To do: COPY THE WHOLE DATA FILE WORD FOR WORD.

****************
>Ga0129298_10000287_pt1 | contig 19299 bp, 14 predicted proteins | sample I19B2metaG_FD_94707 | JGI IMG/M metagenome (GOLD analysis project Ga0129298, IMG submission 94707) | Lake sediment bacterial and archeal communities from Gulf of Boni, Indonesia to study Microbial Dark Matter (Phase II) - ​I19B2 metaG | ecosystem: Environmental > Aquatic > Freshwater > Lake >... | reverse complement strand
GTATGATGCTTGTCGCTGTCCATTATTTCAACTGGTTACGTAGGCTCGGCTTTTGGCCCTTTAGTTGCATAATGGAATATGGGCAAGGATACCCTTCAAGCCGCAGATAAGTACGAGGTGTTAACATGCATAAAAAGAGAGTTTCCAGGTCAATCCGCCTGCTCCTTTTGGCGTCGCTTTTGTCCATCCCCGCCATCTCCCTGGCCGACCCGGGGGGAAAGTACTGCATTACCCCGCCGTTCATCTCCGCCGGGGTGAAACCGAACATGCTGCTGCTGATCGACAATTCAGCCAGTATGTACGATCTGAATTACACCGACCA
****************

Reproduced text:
>Ga0129298_10000287_pt1 | contig 19299 bp, 14 predicted proteins | sample I19B2metaG_FD_94707 | JGI IMG/M metagenome (GOLD analysis project Ga0129298, IMG submission 94707) | Lake sediment bacterial and archeal communities from Gulf of Boni, Indonesia to study Microbial Dark Matter (Phase II) - ​I19B2 metaG | ecosystem: Environmental > Aquatic > Freshwater > Lake >... | reverse complement strand
GTATGATGCTTGTCGCTGTCCATTATTTCAACTGGTTACGTAGGCTCGGCTTTTGGCCCTTTAGTTGCATAATGGAATATGGGCAAGGATACCCTTCAAGCCGCAGATAAGTACGAGGTGTTAACATGCATAAAAAGAGAGTTTCCAGGTCAATCCGCCTGCTCCTTTTGGCGTCGCTTTTGTCCATCCCCGCCATCTCCCTGGCCGACCCGGGGGGAAAGTACTGCATTACCCCGCCGTTCATCTCCGCCGGGGTGAAACCGAACATGCTGCTGCTGATCGACAATTCAGCCAGTATGTACGATCTGAATTACACCGACCA